But im not rushing to do this, the trees are starting to demand some attention!!

Tuesday, 6 March 2007

Animated table

Above is my first attempt at animation- click the picture and the table should rotate before your very eyes!!

Monday, 26 February 2007

Move house- new table

By way of a start to my personal blog I thought I would illustrate my most recent large scale project, the building of a new display/work table. Having moved house and, to be honest being disappointed with my attempts at a previous table I decided to do the next one properly.
First I did a bit of research on t’internet and having read Kevin Baileys article on bench design
http://www.actionvideo.freeserve.co.uk/benches.htm I decided on the direction to take.
Being a designer with access to 3D software (Solidworks -if anybody's interested), the first thing I did was to build a model of the area of my garden that was to become my new bonsai home. To make it accurate I had to go around the garden measuring important items, to allow me to accurately plot the site using triangulation. See pictures 1 & 2 below for results.

I then designed & built the table (in 3D software) to fit the available space, allowing for positioning around drain pipes, manhole covers etc.

When I was happy with the design I used the information in the 3D to work out exactly how much wood I would need( it was expensive enough-I didnt want to order to much or even worse to little!!) . I then ordered the wood from a wood yard, 4”x4” for the uprights and 2”x4” for the cross members -I wanted it to be substantial -following my previous ‘attempts’.

I then produced a 2D engineering drawing from the CAD info, allowing me to easily get wood cut length and fixing dimensions.

Then all I needed to do was build it!! I gave away the shed that had been sitting in the same position-this gave me enough room to assemble the sections bit by bit (or so I thought).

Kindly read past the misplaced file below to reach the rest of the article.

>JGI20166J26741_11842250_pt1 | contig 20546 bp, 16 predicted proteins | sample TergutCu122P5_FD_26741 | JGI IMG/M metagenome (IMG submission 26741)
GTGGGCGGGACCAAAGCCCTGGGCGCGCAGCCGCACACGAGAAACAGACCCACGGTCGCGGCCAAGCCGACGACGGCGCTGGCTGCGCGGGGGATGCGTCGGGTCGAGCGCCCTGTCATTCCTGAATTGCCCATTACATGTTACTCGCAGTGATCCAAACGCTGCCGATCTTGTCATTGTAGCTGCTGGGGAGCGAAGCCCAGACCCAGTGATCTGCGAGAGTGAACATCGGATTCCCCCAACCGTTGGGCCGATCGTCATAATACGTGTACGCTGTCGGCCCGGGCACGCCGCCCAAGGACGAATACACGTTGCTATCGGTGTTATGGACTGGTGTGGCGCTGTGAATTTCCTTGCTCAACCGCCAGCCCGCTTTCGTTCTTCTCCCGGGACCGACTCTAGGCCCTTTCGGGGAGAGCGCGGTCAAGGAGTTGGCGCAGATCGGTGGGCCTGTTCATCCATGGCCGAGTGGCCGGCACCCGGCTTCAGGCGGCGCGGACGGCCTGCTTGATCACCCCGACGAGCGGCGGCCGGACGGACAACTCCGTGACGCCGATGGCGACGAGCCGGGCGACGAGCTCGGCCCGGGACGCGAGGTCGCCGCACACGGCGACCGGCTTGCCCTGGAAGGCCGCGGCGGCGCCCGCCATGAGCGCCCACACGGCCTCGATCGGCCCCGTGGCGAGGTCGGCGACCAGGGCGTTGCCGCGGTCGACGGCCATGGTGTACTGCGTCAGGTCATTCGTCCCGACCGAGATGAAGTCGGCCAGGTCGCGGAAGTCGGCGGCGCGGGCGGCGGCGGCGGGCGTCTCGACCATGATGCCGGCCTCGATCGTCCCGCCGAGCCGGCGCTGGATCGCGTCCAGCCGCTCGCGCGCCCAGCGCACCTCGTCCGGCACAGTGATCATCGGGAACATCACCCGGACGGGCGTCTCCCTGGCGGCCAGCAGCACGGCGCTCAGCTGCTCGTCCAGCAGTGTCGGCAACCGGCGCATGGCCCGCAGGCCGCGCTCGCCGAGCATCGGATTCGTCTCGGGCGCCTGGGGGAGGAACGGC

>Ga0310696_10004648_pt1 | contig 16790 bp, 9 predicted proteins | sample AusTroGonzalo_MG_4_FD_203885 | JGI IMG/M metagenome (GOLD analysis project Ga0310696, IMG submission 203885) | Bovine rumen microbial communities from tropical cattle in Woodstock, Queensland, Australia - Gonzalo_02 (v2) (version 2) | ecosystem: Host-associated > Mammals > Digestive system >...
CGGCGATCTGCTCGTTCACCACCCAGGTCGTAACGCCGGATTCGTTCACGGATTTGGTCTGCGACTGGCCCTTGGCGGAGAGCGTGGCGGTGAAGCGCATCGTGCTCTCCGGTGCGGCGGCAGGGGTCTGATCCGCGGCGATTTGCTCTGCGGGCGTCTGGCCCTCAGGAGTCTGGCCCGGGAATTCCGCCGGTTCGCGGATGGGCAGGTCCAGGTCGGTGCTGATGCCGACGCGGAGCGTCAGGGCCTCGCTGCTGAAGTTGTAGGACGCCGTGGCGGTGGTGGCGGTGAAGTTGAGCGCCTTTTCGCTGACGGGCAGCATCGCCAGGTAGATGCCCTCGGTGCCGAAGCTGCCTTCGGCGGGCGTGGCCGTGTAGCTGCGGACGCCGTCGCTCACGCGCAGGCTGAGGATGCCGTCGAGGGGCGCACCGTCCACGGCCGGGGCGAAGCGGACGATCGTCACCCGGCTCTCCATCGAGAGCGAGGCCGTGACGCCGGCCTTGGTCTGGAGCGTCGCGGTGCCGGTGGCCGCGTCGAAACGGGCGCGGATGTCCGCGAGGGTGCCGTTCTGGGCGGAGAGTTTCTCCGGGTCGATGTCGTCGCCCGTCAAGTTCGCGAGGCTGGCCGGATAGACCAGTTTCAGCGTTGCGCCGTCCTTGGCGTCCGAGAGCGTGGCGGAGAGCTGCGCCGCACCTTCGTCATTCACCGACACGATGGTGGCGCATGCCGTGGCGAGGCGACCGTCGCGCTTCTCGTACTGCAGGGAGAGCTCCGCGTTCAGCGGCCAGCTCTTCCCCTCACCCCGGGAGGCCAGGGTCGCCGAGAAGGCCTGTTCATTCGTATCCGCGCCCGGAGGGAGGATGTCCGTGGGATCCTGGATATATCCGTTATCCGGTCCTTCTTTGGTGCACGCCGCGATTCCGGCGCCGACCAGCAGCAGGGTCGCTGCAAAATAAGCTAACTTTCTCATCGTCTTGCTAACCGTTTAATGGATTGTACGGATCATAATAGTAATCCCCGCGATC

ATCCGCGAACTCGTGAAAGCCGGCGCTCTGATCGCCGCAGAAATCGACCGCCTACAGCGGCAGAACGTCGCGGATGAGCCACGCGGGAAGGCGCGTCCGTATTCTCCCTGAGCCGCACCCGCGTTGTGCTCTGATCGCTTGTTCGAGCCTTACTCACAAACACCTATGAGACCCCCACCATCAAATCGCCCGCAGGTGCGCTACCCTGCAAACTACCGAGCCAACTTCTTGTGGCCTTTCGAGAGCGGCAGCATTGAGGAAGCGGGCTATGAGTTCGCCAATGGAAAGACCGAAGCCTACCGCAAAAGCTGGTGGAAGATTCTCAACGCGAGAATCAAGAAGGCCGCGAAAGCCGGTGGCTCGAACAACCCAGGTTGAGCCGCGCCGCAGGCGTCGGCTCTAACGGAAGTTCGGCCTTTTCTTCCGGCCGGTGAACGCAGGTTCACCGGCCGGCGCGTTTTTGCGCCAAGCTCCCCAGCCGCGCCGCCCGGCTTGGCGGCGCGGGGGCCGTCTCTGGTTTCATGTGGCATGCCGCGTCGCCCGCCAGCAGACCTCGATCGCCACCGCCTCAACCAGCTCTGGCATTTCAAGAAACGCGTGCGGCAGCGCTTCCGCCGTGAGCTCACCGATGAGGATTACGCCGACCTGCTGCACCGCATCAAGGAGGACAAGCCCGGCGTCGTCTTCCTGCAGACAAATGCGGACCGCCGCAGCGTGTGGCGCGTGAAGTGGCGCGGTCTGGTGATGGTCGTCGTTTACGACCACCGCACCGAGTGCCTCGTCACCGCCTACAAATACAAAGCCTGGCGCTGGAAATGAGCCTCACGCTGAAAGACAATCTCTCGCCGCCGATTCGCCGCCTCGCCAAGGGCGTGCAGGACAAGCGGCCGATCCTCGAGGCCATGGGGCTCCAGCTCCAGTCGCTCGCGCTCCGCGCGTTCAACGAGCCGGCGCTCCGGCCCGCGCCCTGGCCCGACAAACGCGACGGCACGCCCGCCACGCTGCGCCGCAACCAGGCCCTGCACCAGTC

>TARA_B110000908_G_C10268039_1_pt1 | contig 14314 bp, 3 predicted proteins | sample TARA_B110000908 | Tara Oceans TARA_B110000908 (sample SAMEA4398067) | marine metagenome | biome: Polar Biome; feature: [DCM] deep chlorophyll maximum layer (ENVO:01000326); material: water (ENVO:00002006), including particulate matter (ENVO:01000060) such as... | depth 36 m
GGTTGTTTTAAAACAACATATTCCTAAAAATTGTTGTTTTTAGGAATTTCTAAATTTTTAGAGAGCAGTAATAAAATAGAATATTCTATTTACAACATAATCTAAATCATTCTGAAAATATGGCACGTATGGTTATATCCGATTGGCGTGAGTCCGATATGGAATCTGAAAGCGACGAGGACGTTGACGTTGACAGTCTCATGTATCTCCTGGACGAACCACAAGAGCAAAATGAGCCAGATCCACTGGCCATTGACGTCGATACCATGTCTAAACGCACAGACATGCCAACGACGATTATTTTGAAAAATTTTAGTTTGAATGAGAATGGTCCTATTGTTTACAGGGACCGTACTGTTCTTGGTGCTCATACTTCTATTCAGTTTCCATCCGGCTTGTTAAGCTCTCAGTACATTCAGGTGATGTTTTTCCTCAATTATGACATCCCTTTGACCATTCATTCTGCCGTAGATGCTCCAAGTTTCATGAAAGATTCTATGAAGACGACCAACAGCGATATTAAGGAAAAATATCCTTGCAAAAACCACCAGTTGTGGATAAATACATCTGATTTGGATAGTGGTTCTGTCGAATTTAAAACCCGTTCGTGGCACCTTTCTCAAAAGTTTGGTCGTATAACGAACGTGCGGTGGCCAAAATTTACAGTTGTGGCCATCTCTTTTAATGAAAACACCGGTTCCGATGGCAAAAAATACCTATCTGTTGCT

I started by building the table top, followed by the two end leg sections. By this time I had come to terms with the size of my 'creation' not to mention the weight! (A symptom of my desire for a substantial table.)
Heaving the sections into position I joined table to legs followed by the long roof beams. I decided at this point to put the short roof beams on when the table was in position, by my reckoning I probably couldn't have lifted the completed table on my own. (The memsaab being willing but probably too 'delicate' for the job of builders mate!!)

I wish I had taken pictures of the build but you'll have to believe me that the lifting operation reminded me of a programme on channel 5- Monster Moves -but without the hydraulics. The build took place during last summer (06) so the heat took its toll too.

Eventually it was completed and finished with a couple of coats of stained wood preserver.

Time to sit back and admire, but not for too long -there's always some trees to work on!!

Pictures of completed table to follow.